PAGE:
• No XML data type, and hence no XML columns.
  • No support for the SQL/XML or XQuery standards.
  • Only a subset of XPath is supported.
  • No XQuery Update expressions.
  • No XML indexes.
  • No support for XML Schemas or document validation.
  • No support for namespaces, such as default namespaces or namespace declarations in queries.
  • Cannot extract XML fragments or XML attribute values from a document – can only extract atomic XML * element values (text nodes).
  • No built-in function for XSLT.


  • yesterday we talked about LOW_PRIORITY and made some jokes about HIGH_PRIORITY statement.
  • turns out it does exist (though only affects storage engines that use table-level locking)
  • usecase:
    • table tracking financial transactions
    • writes may be HIGH_PRIORITY and reporting/read queries may be LOW_PRIORITY
    • ensure that the recording of transactions always takes precidence (at the engine-level) over reporting processes

Some Read/Write Notes⌘

  • MySQL has some under-the-covers mechanisms for automatic contention management
  • MyISAM supports concurrent inserts (enabled by default)
    • may be affected by enabling binary logging
  • you can explicitly lock InnoDB tables using LOCK TABLES, but don't!
  • can distribute activity using the MERGE storage engine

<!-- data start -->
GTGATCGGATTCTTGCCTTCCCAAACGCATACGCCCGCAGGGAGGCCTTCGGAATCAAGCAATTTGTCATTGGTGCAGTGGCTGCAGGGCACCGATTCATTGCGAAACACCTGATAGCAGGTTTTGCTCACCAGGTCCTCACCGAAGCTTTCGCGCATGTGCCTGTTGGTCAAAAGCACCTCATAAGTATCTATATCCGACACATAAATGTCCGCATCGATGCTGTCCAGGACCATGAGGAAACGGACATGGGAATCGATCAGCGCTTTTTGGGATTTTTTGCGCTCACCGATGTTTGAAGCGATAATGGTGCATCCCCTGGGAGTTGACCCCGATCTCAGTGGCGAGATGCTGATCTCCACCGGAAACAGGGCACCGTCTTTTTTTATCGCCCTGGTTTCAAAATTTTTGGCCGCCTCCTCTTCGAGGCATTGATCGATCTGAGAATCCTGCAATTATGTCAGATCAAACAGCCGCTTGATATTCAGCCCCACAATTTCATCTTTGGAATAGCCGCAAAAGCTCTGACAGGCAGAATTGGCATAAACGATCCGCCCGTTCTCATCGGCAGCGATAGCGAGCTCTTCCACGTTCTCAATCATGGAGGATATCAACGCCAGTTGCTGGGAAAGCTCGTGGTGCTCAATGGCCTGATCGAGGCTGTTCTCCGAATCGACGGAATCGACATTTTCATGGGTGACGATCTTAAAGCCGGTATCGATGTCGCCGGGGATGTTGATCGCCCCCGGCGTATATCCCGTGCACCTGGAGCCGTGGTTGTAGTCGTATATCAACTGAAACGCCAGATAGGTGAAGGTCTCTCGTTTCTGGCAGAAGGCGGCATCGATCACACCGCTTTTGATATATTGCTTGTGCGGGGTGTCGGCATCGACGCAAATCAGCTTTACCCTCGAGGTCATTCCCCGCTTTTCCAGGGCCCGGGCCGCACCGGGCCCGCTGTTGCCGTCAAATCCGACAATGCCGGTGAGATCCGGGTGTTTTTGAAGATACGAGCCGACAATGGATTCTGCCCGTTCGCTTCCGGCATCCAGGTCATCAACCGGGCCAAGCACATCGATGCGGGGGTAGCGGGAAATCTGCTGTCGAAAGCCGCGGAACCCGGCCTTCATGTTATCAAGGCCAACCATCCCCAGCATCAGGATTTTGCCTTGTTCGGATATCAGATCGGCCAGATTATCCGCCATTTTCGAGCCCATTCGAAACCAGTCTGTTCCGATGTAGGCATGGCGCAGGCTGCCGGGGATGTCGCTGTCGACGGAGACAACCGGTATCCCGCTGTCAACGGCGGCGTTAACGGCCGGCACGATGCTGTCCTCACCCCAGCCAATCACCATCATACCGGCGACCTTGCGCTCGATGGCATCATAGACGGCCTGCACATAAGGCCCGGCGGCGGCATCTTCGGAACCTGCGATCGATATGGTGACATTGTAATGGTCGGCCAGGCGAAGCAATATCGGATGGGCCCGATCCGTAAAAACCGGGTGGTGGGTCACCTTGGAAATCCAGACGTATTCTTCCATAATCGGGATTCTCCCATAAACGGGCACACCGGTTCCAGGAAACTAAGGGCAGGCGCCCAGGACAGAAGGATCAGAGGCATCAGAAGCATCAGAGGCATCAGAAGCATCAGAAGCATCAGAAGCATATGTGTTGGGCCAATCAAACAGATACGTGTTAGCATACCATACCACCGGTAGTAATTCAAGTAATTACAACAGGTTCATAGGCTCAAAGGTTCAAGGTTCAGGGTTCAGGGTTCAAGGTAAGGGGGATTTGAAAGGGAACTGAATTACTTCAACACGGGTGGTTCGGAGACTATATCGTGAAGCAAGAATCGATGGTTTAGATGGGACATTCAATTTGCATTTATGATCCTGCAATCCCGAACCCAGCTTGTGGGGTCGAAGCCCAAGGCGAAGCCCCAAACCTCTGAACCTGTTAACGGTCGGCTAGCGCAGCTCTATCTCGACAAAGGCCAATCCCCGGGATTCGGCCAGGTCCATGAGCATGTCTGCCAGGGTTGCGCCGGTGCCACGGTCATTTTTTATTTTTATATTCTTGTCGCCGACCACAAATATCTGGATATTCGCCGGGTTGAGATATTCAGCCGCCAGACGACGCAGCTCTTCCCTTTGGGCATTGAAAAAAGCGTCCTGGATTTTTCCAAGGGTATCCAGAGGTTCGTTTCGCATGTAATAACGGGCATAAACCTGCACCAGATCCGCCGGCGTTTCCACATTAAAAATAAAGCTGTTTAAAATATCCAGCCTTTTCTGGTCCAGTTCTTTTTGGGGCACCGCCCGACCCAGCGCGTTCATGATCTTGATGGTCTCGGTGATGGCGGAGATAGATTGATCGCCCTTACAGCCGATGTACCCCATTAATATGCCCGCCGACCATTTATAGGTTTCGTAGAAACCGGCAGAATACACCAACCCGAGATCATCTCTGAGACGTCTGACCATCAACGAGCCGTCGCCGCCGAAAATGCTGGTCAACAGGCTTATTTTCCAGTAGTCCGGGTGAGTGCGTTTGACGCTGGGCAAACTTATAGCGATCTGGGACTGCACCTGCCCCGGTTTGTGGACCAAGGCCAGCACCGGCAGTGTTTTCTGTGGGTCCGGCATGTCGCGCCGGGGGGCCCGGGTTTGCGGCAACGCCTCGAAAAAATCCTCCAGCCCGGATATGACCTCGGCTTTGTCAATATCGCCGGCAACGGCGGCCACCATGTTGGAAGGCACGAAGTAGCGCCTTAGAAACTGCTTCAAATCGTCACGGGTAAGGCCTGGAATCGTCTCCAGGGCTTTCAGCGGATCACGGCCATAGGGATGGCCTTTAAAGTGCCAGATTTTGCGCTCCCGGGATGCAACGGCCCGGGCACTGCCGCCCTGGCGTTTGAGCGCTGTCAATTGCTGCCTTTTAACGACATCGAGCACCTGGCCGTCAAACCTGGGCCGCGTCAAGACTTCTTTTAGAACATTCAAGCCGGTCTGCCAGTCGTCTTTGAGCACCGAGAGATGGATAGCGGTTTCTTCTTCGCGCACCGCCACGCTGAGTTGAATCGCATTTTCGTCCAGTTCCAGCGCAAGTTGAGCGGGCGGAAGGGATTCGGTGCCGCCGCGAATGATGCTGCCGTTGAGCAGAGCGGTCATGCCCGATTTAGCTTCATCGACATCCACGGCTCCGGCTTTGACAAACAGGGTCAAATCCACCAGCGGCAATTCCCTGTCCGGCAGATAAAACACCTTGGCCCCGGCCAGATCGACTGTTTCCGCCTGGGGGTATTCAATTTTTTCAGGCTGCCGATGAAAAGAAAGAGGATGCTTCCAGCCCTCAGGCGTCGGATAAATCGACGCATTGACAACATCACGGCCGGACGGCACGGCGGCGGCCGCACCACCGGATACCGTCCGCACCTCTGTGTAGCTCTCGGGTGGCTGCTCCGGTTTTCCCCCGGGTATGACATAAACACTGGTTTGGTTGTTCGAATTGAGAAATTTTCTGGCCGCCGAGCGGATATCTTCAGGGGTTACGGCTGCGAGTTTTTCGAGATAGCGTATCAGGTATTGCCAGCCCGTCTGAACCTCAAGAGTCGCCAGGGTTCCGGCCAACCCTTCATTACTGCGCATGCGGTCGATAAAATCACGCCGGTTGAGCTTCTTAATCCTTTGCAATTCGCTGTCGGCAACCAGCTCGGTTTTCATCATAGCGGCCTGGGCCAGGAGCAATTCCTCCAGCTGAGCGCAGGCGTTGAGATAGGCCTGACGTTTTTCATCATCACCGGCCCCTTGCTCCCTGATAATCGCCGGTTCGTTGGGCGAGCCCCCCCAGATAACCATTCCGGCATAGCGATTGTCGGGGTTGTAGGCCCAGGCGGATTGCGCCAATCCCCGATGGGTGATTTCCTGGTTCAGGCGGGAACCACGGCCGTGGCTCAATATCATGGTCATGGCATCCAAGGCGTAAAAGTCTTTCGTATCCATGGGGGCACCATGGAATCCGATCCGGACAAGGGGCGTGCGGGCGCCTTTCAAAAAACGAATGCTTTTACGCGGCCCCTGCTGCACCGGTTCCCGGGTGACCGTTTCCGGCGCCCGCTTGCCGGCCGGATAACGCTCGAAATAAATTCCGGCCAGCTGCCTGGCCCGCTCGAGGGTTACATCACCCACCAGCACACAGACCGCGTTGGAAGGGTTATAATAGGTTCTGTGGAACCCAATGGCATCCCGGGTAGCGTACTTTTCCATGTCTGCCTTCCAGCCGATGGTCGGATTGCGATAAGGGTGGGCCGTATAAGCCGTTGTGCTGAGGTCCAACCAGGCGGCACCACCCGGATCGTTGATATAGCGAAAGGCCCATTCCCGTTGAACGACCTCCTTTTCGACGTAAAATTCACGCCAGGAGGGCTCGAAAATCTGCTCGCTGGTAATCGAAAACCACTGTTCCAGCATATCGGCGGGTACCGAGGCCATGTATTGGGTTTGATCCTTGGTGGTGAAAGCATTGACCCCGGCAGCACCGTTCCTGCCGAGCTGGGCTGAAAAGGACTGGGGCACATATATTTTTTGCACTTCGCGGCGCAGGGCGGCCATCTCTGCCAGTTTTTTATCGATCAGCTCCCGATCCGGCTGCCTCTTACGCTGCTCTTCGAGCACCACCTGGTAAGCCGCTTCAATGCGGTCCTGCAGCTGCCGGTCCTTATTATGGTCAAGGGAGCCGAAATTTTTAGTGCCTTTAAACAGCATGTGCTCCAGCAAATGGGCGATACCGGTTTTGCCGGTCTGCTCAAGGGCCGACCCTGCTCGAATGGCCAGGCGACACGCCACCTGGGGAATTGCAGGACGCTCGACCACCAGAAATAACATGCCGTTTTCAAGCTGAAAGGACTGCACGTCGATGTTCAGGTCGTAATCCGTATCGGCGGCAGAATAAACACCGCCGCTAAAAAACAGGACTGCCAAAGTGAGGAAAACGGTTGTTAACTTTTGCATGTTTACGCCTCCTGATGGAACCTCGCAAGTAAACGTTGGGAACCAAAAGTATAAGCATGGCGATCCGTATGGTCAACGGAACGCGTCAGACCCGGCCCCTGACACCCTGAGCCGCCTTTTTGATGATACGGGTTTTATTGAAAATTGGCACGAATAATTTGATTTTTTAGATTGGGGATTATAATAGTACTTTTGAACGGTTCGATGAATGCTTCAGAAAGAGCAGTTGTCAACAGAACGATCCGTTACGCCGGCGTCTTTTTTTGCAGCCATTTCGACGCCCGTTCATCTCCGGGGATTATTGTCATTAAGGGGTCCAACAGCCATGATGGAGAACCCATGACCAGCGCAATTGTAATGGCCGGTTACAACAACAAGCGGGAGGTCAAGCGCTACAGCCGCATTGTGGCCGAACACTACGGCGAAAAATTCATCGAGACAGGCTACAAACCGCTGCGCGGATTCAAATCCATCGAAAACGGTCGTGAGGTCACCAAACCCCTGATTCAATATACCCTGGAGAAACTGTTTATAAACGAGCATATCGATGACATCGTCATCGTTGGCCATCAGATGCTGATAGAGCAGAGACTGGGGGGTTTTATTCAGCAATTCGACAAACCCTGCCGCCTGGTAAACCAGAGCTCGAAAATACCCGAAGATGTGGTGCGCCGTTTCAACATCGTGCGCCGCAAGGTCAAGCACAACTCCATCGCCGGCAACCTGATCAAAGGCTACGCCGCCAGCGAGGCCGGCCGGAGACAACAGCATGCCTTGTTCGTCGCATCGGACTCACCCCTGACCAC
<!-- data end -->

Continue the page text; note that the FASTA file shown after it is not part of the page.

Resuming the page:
• takes a lot more coordination
    • RDS makes this mostly unnecessary
  • avoid external locking


What it isn't:

  • Notthefederation.png
  • replication
  • a way to give outside people access to your tables (security connection exposure)
  • a way to "lighten the load/demand" on a table

Federation (con't)⌘

What it is:

  • a MySQL storage engine
  • a tunnel to tables on another DB instance
  • a good way to distribute query loads within a VPN/VPC


  • there is no direct/linear equivalent of the MERGE statement in MySQL
  • There are optional conditions that can be added to INSERT statement that can be close to the mark, ex:
INSERT INTO db.tablename (id, name)
VALUES (1, 'Greg')
  • using VALUES() allows you to specifiy the same value as what's used in the INSERT statement without repitition
  • needs UPDATE privileges to handle row updates

What is Replication? ⌘

  • Data from a master server is replicated to one or more slave servers
  • Replication is asynchronous - slaves do not need to be connected permanently to receive updates from the master